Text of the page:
In our book, Social Studies as New Literacies in a Global Society, we introduced two metaphors – excavation and elevation – that we thought were useful for using inquiry in classrooms. When working with information sources or texts of any kind, excavation includes getting students to “dig in” to do careful analysis, interpretation, and evaluation of source content while elevation points to the need for students to consider the broader contexts of the source’s production, dissemination, and consumption.
Excavation involves strategies like predicting, visualizing, asking questions, determining main ideas, making inferences, summarizing, evaluating claims and evidence, distinguishing fact from opinion and specific details from generalizations, identifying inconsistencies in a text, detecting errors in reasoning or logic, and discerning the credibility of a source. Excavation strategies also involve critical investigations of a text, such as identifying included and omitted perspectives and identifying techniques authors, illustrators, and web designers employ to influence readers (e.g., loaded words, use of images, etc.).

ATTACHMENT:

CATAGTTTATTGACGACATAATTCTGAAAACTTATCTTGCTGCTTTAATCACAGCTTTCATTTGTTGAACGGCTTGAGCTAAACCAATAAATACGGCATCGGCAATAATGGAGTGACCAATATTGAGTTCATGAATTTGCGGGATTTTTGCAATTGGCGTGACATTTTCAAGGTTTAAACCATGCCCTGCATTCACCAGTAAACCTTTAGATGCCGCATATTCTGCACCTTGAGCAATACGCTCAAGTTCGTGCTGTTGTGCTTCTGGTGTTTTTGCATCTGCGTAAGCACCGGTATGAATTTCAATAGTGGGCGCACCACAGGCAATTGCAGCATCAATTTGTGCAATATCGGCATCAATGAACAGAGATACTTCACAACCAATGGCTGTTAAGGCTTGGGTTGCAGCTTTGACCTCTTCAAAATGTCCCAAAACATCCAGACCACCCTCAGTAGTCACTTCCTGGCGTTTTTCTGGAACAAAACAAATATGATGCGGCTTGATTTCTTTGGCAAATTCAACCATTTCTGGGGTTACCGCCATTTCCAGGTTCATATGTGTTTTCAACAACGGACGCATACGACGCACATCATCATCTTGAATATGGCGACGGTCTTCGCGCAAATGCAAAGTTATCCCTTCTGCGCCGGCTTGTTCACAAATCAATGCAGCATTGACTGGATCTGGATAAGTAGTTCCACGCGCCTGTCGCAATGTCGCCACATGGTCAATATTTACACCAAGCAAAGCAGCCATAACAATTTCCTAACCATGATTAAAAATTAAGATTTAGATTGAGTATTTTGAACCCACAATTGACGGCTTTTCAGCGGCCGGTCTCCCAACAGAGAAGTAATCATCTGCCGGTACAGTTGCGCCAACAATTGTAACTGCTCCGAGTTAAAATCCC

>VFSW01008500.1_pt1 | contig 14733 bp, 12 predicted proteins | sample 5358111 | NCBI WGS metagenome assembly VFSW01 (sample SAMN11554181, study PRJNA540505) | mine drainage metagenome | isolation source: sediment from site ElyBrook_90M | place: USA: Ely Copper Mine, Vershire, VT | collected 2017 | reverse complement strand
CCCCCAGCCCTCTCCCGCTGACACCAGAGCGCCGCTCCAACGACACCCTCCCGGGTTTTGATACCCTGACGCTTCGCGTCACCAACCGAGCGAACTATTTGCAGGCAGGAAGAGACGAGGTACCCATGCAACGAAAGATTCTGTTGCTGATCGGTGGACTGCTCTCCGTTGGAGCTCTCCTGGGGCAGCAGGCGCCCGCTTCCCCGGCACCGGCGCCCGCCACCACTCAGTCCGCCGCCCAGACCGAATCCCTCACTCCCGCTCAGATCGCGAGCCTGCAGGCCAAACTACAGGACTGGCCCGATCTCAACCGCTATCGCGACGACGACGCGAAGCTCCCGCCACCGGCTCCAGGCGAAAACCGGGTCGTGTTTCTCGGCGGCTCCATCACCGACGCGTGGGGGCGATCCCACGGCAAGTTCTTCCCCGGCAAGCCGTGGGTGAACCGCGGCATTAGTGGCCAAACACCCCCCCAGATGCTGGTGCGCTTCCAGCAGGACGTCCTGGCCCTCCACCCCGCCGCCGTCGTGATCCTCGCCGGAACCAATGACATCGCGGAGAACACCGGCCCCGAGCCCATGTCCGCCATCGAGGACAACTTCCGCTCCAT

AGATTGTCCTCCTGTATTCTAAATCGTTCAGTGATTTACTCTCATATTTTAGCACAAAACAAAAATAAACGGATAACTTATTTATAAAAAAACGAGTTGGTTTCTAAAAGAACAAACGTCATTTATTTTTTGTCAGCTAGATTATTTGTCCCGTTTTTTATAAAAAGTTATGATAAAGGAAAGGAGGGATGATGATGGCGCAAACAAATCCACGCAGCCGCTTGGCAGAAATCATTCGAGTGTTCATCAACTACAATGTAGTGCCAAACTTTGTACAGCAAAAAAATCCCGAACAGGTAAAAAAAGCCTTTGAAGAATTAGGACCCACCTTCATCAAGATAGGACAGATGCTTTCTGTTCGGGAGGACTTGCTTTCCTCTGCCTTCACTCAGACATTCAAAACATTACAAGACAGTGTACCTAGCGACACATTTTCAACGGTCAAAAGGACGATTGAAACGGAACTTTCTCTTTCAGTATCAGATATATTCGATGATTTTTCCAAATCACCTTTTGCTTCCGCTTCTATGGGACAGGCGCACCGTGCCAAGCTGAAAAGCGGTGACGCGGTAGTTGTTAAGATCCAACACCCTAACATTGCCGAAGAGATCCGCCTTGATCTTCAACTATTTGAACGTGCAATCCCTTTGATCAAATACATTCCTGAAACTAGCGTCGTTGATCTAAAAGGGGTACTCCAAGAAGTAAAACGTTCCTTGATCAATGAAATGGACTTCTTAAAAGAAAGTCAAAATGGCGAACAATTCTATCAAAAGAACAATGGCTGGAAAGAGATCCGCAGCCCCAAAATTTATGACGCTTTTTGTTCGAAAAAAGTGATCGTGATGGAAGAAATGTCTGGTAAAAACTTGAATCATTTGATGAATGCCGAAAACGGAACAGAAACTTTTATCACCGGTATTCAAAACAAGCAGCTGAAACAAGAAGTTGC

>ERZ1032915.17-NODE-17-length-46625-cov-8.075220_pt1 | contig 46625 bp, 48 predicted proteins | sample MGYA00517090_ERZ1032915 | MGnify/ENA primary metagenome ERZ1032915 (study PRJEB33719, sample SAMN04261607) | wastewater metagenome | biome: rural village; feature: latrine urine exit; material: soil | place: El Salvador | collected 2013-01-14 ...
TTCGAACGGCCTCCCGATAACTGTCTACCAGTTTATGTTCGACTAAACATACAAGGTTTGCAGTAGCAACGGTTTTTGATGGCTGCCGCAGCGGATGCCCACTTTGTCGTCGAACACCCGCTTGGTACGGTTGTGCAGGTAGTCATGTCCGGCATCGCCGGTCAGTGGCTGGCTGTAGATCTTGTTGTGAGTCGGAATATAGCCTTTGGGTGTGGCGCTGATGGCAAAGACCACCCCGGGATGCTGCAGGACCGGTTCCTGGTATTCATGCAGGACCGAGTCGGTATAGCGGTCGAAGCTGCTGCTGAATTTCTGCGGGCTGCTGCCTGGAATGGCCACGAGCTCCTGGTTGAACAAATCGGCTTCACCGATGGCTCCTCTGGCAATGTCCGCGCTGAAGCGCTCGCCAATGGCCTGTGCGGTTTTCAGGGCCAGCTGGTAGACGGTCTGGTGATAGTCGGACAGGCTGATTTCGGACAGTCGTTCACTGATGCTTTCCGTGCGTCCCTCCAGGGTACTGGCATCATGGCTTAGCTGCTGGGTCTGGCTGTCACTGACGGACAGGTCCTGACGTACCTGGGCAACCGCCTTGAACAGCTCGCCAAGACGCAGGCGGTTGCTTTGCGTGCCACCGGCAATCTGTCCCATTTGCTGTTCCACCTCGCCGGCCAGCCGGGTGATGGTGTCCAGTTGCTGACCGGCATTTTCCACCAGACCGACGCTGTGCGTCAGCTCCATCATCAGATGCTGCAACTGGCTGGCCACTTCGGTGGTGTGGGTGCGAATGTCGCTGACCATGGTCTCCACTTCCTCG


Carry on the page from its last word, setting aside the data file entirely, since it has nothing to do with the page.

Elevation situates a text in broader contexts. These include the disciplinary, cultural, historical, ideological, social, and economic contexts that shape the ways a text or collection of texts is produced, distributed, and consumed by readers. Carmen Luke (2003) helps capture elevation practices, describing how this kind of reading entails developing “connection codes” that help us see or understand a particular text in relationship to one’s own beliefs, values, and knowledge, to other texts and ideas, to different contexts, and to different disciplines and genres. Elevation also has readers consider how and why different people might be affected by the text (e.g., who benefits, who is marginalized, etc.) or find the text compelling for particular reasons.